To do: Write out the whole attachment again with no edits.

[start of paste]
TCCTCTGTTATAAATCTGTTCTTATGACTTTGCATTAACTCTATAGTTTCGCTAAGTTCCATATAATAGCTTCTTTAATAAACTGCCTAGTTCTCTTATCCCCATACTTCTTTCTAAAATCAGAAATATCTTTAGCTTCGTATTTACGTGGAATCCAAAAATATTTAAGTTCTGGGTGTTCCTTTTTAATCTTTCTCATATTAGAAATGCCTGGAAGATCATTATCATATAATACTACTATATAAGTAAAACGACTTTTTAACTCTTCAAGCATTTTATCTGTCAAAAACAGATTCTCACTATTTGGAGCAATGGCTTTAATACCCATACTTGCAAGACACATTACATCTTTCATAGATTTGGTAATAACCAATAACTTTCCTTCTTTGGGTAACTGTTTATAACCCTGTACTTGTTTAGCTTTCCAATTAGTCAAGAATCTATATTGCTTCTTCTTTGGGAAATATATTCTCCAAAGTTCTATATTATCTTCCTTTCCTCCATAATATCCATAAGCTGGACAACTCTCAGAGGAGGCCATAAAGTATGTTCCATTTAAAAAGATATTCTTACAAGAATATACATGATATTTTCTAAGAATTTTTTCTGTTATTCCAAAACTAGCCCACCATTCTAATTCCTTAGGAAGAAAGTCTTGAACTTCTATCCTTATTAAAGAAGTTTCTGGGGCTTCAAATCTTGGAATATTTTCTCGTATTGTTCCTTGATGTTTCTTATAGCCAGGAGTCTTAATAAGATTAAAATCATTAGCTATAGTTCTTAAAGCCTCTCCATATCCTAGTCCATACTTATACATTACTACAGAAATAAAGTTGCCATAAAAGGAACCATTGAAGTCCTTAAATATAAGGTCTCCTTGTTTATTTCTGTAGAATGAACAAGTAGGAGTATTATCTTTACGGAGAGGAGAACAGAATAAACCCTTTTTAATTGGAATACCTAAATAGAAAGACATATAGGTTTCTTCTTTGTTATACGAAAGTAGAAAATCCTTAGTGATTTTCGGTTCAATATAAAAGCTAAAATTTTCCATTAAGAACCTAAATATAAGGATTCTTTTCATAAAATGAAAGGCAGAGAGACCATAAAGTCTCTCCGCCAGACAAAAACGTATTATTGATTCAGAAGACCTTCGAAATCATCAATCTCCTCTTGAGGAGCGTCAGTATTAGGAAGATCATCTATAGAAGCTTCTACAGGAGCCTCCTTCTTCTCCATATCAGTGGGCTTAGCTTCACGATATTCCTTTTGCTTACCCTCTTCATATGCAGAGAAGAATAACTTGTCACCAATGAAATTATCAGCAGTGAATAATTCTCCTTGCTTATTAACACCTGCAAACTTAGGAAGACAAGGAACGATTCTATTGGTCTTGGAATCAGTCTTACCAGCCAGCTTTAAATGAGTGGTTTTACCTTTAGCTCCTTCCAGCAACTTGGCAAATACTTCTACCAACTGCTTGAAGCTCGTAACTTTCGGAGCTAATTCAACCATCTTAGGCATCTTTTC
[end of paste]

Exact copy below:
TCCTCTGTTATAAATCTGTTCTTATGACTTTGCATTAACTCTATAGTTTCGCTAAGTTCCATATAATAGCTTCTTTAATAAACTGCCTAGTTCTCTTATCCCCATACTTCTTTCTAAAATCAGAAATATCTTTAGCTTCGTATTTACGTGGAATCCAAAAATATTTAAGTTCTGGGTGTTCCTTTTTAATCTTTCTCATATTAGAAATGCCTGGAAGATCATTATCATATAATACTACTATATAAGTAAAACGACTTTTTAACTCTTCAAGCATTTTATCTGTCAAAAACAGATTCTCACTATTTGGAGCAATGGCTTTAATACCCATACTTGCAAGACACATTACATCTTTCATAGATTTGGTAATAACCAATAACTTTCCTTCTTTGGGTAACTGTTTATAACCCTGTACTTGTTTAGCTTTCCAATTAGTCAAGAATCTATATTGCTTCTTCTTTGGGAAATATATTCTCCAAAGTTCTATATTATCTTCCTTTCCTCCATAATATCCATAAGCTGGACAACTCTCAGAGGAGGCCATAAAGTATGTTCCATTTAAAAAGATATTCTTACAAGAATATACATGATATTTTCTAAGAATTTTTTCTGTTATTCCAAAACTAGCCCACCATTCTAATTCCTTAGGAAGAAAGTCTTGAACTTCTATCCTTATTAAAGAAGTTTCTGGGGCTTCAAATCTTGGAATATTTTCTCGTATTGTTCCTTGATGTTTCTTATAGCCAGGAGTCTTAATAAGATTAAAATCATTAGCTATAGTTCTTAAAGCCTCTCCATATCCTAGTCCATACTTATACATTACTACAGAAATAAAGTTGCCATAAAAGGAACCATTGAAGTCCTTAAATATAAGGTCTCCTTGTTTATTTCTGTAGAATGAACAAGTAGGAGTATTATCTTTACGGAGAGGAGAACAGAATAAACCCTTTTTAATTGGAATACCTAAATAGAAAGACATATAGGTTTCTTCTTTGTTATACGAAAGTAGAAAATCCTTAGTGATTTTCGGTTCAATATAAAAGCTAAAATTTTCCATTAAGAACCTAAATATAAGGATTCTTTTCATAAAATGAAAGGCAGAGAGACCATAAAGTCTCTCCGCCAGACAAAAACGTATTATTGATTCAGAAGACCTTCGAAATCATCAATCTCCTCTTGAGGAGCGTCAGTATTAGGAAGATCATCTATAGAAGCTTCTACAGGAGCCTCCTTCTTCTCCATATCAGTGGGCTTAGCTTCACGATATTCCTTTTGCTTACCCTCTTCATATGCAGAGAAGAATAACTTGTCACCAATGAAATTATCAGCAGTGAATAATTCTCCTTGCTTATTAACACCTGCAAACTTAGGAAGACAAGGAACGATTCTATTGGTCTTGGAATCAGTCTTACCAGCCAGCTTTAAATGAGTGGTTTTACCTTTAGCTCCTTCCAGCAACTTGGCAAATACTTCTACCAACTGCTTGAAGCTCGTAACTTTCGGAGCTAATTCAACCATCTTAGGCATCTTTTC